NOTE: If the value of the parameters (value1, value2, ..., valueN) contains unsafe characters, they need to be URL encoded when forming the REST URL. For example, an equal sign (=) needs to be replaced with %3D or an ampersand (&) needs to be replaced with %26.

The following sections contain information on invoking the available OpenSSO REST policy evaluation interfaces.

Evaluating a Decision for One Resource

The decision RESTful policy evaluation interface returns a plain text string of deny or allow in regards to a request for access. The URL may be populated with the following information.

  • realm defines the realm in which the subject is defined. This is an optional parameter and the default value is /.
  • subject defines the value of the Universal ID attribute in the requesting user's OpenSSO profile.
  • action defines the action to be evaluated.
  • resource defines the resource to be evaluated.
  • application defines the requested service. This is an optional parameter and the default value is iPlanetAMWebAgentService.
  • env defines an optional environment map. This map may contain information such as the date and time or the IP address of the client. Examples might be env=requestIp%3D125.12.133.1 or env=requestTime%3D1248994000000.

For example:

http://OpenSSO-host:OpenSSO-port/opensso/ws/1/entitlement/decision?action=GET&resource=http://www.example.com/index.html&application=iPlanetAMWebAgentService&subject=uid=demo,ou=user,dc=opensso,dc=java,dc=net&env=requestTime%3D1248994000000

Evaluating a More Specific Decision for One Resource

The entitlement RESTful policy evaluation interface returns a list of JSONEntitlement objects in regards to a request for access to a resource. Although similar to the decision interface, it does allow more information to be returned as a JSON privilege object. The URL may be populated with the following information.

  • realm defines the realm in which the subject is defined. This is an optional parameter and the default value is /.
  • subject defines the value of the Universal ID attribute in the requesting user's OpenSSO profile.
  • resource defines the resource to be evaluated.
  • application defines the requested service. This is an optional parameter and the default value is iPlanetAMWebAgentService.
  • env defines an optional environment map. This map may contain information such as the date and time or the IP address of the client. Examples might be env=requestIp%3D125.12.133.1 or env=requestTime%3D1248994000000.

For example:

http://OpenSSO-host:OpenSSO-port/opensso/ws/1/entitlement/entitlement?resource=http://www.example.com&application=iPlanetAMWebAgentService&subject=uid%3Ddemo,ou%3Duser,dc%3Dopensso,dc%3Djava,dc%3Dnet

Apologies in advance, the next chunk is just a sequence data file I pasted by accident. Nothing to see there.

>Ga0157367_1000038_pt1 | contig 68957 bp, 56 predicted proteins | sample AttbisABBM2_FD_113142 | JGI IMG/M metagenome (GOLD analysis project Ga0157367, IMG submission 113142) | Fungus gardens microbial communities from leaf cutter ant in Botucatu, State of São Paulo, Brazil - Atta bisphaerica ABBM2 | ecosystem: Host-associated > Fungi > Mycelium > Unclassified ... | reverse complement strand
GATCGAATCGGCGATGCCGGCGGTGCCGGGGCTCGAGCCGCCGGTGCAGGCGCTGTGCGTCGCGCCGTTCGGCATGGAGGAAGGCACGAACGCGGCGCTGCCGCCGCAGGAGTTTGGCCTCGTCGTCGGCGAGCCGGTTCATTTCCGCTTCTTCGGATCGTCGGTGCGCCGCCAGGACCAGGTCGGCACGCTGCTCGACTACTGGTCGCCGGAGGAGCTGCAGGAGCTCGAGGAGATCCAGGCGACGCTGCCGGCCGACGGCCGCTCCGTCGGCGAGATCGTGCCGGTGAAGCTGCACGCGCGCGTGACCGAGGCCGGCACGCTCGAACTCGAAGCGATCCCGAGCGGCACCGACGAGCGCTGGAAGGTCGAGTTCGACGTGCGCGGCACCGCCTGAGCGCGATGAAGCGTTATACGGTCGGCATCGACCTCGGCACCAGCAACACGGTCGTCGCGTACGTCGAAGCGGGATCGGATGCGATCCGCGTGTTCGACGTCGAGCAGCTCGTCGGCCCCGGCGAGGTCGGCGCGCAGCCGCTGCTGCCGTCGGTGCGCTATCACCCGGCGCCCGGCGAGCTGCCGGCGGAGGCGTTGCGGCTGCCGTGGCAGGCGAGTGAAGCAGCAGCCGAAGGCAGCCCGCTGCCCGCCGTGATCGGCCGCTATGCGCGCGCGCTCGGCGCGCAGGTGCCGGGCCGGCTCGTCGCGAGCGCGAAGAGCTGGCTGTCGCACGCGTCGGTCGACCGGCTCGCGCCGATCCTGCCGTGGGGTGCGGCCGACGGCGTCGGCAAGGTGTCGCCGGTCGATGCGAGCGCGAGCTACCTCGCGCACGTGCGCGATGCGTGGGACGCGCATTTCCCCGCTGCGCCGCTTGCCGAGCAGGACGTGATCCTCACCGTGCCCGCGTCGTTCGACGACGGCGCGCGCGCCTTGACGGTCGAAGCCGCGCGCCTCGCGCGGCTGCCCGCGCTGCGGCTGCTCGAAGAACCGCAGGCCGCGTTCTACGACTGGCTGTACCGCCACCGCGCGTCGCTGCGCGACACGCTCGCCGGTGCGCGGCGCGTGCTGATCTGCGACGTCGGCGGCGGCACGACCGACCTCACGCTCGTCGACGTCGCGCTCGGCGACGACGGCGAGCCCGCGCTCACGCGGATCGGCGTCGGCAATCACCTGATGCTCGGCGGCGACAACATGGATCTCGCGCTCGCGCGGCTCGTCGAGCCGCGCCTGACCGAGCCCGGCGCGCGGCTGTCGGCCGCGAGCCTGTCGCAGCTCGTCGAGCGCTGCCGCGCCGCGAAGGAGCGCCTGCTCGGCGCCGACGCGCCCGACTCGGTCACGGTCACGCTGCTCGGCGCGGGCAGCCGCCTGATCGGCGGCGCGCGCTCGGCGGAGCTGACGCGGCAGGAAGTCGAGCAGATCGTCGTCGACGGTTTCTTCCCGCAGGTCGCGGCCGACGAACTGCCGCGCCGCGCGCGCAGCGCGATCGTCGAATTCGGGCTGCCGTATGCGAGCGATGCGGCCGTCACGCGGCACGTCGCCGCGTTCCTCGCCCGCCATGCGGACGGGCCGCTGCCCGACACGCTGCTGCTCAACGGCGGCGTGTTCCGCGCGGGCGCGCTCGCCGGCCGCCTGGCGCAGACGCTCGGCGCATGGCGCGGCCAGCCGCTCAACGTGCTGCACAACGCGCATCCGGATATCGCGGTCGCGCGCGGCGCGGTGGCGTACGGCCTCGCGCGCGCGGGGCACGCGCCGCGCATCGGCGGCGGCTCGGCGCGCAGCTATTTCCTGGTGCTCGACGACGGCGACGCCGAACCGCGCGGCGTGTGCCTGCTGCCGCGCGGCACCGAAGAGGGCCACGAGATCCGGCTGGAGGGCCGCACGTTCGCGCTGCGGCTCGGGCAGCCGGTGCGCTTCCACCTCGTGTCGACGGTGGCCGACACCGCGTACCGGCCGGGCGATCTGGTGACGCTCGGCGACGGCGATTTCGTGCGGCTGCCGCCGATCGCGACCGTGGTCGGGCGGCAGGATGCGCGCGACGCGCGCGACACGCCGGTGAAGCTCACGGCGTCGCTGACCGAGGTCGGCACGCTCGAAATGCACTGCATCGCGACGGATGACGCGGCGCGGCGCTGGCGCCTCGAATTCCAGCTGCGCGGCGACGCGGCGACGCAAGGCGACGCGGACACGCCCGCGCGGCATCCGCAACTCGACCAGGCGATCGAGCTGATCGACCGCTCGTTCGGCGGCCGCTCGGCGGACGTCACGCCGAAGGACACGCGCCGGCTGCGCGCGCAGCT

The following result signifies that the evaluation has approved the request for access. But, demo does not have access permission to http://www.example.com because the IP address does not fall within the range of 192.122.18.1 and 192.122.18.254.
{
   "statusCode":200,
   "statusMessage":"OK",
   "body":{
       "results":[
       {
          "actionsValues":{
          },
          "attributes":{},
          "advices":{
               "com.sun.identity.entitlement.IPCondition": "[
                    \\"requestIp=192.122.18.1-192.122.18.254\\"
               ]"
          },
          "resourceName":"http://www.example.com"
       }
   }
}

Evaluating a Decision for Multiple Resources

The decisions RESTful policy evaluation interface returns a list in the form of a JSONEntitlements object in regards to a request for access to a set of resources. The URL may be populated with the following information.

  • realm defines the realm in which the subject is defined. This is an optional parameter and the default value is /.
  • subject defines the value of the Universal ID attribute in the requesting user's OpenSSO profile.
  • resources defines the set of resources to be evaluated. More than one resources parameter may be added to the URL.
  • application defines the (application or application type). This is an optional parameter and the default value is iPlanetAMWebAgentService.
  • env defines an optional environment map. This map may contain information such as the date and time or the IP address of the client. Examples might be env=requestIp%3D125.12.133.1 or env=requestTime%3D1248994000000.

For example:

http://OpenSSO-host:OpenSSO-port/opensso/ws/1/entitlement/decision?resources=http%3A//www.example.com/index.html&resources=http%3A//www.example2.com/index.html&application=iPlanetAMWebAgentService&subject=uid%3Ddemo,ou%3Duser,dc%3Dopensso,dc%3Djava,dc%3Dnet

The following result signifies that the evaluation has approved the request for access. Additionally, demo (the OpenSSO demo user) has POST and GET permission for http://www.example.com and GET permission for http://www.example2.com.
{
   "statusCode":200,
   "statusMessage":"OK",
   "body":{
       "results":[
       {
          "actionsValues":{
             "POST":true,
             "GET":true
          },
          "attributes":{},
          "advices":{},
          "resourceName":"http://www.example.com"
       }
       {
          "actionsValues":{